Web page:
A Leader in the Performance Movement
In 1954, when the Association took this bold move to build a "performance registry", the scientific community had not even settled on using 205 days to serve as the age which weaning weights would be adjusted to. Although collecting and turning in weaning weights has become second nature for Red Angus breeders, very few associations require performance data as a criteria for registration even today when the value and necessity of the performance data has been so clearly demonstrated.

A Leader in Open A.I.
Artificial Insemination has proven to be one of the most powerful tools in the beef industry’s genetic progress. However, as this technology became available, most breed associations enforced strict regulations making the technology impractical for many breeders until the 1970’s. However, the RAAA in 1954 set its own course in which A.I. was open and unrestricted within the Red Angus breed.

A Leader in Performance Data in the Showring
In the decade of the nineties, several breeds have started the use of objective data in the showring as an additional tool for the judge, besides the traditional visual appraisal of animals. Red Angus was the first to incorporate performance data in the showring, holding the first "performance" show in 1956. Although Red Angus is not known as a "show" breed, the Association does sponsor a National Show each year. How is it run? You guessed it, the same as in 1956, with the judge being provided all pertinent objective information such as EPDs.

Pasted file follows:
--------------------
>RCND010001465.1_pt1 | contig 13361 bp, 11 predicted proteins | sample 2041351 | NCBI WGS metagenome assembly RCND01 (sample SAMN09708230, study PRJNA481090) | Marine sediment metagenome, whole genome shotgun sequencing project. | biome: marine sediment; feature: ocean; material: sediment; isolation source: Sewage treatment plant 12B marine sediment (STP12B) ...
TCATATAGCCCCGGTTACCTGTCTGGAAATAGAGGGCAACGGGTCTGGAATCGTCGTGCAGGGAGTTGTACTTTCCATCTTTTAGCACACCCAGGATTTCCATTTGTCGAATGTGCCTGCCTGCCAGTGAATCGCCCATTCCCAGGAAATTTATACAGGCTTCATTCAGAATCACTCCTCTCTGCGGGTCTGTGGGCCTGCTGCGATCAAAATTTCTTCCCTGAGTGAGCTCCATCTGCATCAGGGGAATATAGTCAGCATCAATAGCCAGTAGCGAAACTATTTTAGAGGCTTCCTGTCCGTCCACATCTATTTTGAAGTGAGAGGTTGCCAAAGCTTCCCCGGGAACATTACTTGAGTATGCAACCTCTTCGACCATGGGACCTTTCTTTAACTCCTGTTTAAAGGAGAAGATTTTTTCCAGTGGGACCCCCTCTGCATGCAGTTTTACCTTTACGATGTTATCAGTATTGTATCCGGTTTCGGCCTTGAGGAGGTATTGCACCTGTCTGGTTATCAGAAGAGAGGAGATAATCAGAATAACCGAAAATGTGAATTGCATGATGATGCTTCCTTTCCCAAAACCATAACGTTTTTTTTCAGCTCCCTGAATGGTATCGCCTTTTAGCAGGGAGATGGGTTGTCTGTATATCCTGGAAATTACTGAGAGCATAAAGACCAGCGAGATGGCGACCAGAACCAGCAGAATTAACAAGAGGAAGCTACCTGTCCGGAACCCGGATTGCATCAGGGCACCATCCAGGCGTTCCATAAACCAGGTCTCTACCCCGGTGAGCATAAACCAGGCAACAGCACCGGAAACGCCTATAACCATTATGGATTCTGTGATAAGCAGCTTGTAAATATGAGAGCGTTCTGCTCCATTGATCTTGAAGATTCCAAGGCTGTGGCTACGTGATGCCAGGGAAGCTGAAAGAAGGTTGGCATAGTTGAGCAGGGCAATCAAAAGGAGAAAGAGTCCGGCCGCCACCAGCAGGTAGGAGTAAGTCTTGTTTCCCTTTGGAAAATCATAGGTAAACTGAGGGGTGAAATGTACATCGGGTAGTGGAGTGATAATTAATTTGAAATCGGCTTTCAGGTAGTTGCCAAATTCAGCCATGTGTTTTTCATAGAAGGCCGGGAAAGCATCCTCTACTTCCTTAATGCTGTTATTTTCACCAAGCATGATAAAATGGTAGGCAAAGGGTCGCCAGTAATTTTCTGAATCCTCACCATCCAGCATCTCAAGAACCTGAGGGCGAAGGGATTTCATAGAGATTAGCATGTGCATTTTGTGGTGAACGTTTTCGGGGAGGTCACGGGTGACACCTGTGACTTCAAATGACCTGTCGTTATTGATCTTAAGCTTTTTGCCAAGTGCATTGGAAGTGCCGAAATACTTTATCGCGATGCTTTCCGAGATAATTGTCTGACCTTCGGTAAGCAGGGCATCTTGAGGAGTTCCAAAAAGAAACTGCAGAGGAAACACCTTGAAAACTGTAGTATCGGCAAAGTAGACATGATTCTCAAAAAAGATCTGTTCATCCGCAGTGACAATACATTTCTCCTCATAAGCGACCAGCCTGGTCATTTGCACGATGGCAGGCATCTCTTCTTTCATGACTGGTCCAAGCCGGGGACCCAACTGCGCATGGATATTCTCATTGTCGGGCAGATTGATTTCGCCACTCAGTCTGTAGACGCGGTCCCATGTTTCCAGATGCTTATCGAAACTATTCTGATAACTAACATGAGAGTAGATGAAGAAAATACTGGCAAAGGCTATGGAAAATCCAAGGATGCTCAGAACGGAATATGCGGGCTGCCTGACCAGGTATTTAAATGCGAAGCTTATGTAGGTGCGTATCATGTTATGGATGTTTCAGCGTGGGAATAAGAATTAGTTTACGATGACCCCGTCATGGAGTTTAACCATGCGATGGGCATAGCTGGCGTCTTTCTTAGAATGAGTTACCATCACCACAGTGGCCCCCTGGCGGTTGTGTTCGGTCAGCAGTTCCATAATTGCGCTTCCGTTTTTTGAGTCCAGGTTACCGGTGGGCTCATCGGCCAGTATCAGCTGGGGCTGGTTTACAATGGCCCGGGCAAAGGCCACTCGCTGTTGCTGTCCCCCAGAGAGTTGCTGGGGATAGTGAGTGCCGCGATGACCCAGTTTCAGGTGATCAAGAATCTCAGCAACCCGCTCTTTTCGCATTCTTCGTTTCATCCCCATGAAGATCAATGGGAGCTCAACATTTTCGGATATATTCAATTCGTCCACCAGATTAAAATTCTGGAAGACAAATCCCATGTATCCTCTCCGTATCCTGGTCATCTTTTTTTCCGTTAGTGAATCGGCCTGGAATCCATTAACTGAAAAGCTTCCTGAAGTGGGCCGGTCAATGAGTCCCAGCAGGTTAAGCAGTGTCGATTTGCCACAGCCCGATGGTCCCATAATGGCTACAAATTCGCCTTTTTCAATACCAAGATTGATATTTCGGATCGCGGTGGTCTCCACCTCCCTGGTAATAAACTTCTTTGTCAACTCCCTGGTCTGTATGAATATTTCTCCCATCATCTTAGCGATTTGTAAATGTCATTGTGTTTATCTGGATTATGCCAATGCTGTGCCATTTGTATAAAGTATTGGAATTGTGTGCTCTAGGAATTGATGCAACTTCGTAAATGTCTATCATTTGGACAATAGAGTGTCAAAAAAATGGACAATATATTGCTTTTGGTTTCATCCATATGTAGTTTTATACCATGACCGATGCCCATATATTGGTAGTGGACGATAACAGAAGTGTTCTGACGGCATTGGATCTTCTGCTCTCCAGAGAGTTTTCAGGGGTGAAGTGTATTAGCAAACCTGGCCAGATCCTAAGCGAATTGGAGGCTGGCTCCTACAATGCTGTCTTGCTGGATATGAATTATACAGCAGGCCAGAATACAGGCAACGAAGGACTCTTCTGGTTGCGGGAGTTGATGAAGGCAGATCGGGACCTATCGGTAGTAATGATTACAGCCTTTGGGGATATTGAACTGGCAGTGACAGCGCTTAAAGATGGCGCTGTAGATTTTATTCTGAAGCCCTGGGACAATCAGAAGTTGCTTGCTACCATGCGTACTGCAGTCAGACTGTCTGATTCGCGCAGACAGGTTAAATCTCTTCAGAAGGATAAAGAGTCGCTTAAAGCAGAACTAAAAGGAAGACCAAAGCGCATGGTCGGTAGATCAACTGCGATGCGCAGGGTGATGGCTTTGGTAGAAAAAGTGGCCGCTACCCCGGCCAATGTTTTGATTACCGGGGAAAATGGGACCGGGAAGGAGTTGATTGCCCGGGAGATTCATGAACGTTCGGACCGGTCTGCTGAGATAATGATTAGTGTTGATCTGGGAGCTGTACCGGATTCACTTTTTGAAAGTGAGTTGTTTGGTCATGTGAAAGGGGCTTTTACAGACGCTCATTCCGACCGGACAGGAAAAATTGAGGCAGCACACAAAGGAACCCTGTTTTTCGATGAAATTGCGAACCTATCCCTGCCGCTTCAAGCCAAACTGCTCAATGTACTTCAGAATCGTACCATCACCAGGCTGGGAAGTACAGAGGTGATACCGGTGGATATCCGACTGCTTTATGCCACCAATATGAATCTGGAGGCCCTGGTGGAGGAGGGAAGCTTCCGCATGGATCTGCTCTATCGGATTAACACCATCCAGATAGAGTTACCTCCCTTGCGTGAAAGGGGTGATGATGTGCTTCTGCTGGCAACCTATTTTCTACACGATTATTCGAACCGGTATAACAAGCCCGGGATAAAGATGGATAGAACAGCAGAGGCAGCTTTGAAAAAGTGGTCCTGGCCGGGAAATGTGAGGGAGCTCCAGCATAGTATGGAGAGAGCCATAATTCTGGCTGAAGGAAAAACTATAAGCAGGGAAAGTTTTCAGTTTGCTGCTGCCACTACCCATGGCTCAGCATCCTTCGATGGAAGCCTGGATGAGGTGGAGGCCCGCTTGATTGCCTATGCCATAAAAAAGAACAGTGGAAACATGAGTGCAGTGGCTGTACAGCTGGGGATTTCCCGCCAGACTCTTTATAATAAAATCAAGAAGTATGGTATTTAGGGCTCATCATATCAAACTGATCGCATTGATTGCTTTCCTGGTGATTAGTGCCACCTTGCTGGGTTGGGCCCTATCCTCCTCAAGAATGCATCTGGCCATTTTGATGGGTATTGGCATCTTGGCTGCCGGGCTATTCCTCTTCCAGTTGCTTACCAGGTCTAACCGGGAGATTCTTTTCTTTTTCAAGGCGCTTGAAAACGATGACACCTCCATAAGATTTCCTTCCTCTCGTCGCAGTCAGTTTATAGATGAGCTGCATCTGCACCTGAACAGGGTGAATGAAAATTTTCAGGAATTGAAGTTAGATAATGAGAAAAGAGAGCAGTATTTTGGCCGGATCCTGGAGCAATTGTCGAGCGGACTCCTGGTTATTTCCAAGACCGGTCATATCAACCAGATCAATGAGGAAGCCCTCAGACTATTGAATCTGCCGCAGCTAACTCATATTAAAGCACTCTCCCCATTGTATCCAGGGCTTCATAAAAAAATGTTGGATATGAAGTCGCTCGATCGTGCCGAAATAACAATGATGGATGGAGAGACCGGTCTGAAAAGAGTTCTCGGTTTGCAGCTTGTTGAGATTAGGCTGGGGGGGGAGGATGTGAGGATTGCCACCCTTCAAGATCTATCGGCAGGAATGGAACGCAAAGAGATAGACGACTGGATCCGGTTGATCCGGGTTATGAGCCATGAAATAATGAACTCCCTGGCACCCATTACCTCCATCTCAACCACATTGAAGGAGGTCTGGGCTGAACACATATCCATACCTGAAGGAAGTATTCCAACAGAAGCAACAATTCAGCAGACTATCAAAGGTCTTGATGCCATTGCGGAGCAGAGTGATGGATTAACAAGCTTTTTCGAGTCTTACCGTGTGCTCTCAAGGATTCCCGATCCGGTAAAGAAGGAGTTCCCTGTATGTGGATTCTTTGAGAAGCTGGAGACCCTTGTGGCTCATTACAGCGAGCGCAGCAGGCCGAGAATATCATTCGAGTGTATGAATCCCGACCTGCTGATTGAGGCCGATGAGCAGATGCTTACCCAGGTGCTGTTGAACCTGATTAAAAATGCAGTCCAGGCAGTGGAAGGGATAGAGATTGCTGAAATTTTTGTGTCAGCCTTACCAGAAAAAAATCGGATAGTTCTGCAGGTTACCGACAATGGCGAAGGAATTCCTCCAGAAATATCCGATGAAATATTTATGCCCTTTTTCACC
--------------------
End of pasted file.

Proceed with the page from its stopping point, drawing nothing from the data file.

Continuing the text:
A Leader in the Promotion of Crossbreeding
As early as 1961, the RAAA developed a pamphlet promoting crossbreeding. This was approximately ten years prior to the industry even starting to accept crossbreeding as a tool for commercial cow/calf production. In 1970, Red Angus continued its industry leadership by starting and promoting an F-1 program. 1999 marked another first as the RAAA successfully spearheaded a joint-breed promotion extolling the advantages of heterosis.

A Leader in Offering an Open Registry
In 1980, the RAAA broke ranks from the other British breeds by instituting a category registration system. This far sighted program still kept the 100%, Category 1-A cattle separated, but it additionally allowed breeders to develop purebred, Category 1-B cattle through a process of breeding-up. Furthermore, by instituting a Category II and III, the Association is able to maintain a performance registry for foundation animals and composites.

A Leader in Focusing on Commercial Customers